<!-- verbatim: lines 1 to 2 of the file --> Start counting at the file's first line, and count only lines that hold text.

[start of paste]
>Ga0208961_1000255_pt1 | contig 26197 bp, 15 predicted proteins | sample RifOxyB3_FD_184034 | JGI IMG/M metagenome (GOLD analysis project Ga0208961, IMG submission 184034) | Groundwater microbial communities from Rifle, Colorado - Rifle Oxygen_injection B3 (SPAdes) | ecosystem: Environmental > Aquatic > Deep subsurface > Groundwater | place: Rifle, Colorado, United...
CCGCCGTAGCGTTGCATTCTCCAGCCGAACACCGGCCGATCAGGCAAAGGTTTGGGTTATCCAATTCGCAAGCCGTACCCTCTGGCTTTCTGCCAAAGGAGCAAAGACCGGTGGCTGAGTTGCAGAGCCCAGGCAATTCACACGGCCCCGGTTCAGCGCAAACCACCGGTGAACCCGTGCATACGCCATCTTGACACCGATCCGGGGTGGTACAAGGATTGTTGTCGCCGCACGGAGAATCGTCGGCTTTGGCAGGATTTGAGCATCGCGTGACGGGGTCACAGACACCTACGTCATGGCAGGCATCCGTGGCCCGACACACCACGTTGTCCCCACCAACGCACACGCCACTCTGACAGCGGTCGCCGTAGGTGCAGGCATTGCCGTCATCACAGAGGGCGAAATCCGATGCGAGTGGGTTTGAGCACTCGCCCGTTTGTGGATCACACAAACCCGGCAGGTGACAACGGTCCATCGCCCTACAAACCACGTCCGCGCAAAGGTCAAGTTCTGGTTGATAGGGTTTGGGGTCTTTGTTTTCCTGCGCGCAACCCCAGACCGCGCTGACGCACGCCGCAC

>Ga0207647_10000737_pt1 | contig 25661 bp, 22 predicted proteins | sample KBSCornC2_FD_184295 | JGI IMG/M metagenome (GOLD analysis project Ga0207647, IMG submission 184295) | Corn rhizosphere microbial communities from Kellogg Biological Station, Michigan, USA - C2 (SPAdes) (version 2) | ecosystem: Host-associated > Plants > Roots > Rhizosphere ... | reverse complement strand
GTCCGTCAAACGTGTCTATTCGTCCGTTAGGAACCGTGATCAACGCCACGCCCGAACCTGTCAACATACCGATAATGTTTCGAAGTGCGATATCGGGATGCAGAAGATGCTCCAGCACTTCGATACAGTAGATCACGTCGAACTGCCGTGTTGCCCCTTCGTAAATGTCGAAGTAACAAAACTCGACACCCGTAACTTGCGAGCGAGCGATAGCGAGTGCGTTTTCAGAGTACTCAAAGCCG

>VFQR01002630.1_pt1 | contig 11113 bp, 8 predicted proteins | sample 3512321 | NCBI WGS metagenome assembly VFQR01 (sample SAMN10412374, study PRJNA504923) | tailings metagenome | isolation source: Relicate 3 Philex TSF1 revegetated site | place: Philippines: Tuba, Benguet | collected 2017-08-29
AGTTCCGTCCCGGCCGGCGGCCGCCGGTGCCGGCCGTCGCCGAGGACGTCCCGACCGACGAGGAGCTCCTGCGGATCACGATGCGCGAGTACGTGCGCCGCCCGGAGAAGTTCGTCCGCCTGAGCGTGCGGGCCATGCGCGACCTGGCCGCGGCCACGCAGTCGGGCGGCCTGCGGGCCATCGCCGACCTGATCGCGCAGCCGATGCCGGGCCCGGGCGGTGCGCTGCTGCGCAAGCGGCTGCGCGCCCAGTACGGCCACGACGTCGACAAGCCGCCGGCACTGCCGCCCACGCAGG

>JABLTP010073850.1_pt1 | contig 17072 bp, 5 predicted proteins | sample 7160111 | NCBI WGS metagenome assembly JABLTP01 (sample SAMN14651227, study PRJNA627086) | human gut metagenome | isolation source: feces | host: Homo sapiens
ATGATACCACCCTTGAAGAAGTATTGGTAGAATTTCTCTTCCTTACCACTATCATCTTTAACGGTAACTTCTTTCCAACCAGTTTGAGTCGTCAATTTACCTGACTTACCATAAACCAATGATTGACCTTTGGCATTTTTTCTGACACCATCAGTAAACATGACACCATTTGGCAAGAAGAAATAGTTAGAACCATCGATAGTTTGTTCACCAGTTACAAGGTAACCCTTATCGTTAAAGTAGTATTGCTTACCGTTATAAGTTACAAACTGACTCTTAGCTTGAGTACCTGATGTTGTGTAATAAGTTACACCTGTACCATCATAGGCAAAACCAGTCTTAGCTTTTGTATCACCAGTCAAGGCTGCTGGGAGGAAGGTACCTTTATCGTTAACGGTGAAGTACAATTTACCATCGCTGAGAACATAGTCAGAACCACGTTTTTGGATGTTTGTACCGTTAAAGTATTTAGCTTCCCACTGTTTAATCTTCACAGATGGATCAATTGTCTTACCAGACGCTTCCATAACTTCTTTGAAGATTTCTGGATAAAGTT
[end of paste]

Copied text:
>Ga0208961_1000255_pt1 | contig 26197 bp, 15 predicted proteins | sample RifOxyB3_FD_184034 | JGI IMG/M metagenome (GOLD analysis project Ga0208961, IMG submission 184034) | Groundwater microbial communities from Rifle, Colorado - Rifle Oxygen_injection B3 (SPAdes) | ecosystem: Environmental > Aquatic > Deep subsurface > Groundwater | place: Rifle, Colorado, United...
CCGCCGTAGCGTTGCATTCTCCAGCCGAACACCGGCCGATCAGGCAAAGGTTTGGGTTATCCAATTCGCAAGCCGTACCCTCTGGCTTTCTGCCAAAGGAGCAAAGACCGGTGGCTGAGTTGCAGAGCCCAGGCAATTCACACGGCCCCGGTTCAGCGCAAACCACCGGTGAACCCGTGCATACGCCATCTTGACACCGATCCGGGGTGGTACAAGGATTGTTGTCGCCGCACGGAGAATCGTCGGCTTTGGCAGGATTTGAGCATCGCGTGACGGGGTCACAGACACCTACGTCATGGCAGGCATCCGTGGCCCGACACACCACGTTGTCCCCACCAACGCACACGCCACTCTGACAGCGGTCGCCGTAGGTGCAGGCATTGCCGTCATCACAGAGGGCGAAATCCGATGCGAGTGGGTTTGAGCACTCGCCCGTTTGTGGATCACACAAACCCGGCAGGTGACAACGGTCCATCGCCCTACAAACCACGTCCGCGCAAAGGTCAAGTTCTGGTTGATAGGGTTTGGGGTCTTTGTTTTCCTGCGCGCAACCCCAGACCGCGCTGACGCACGCCGCAC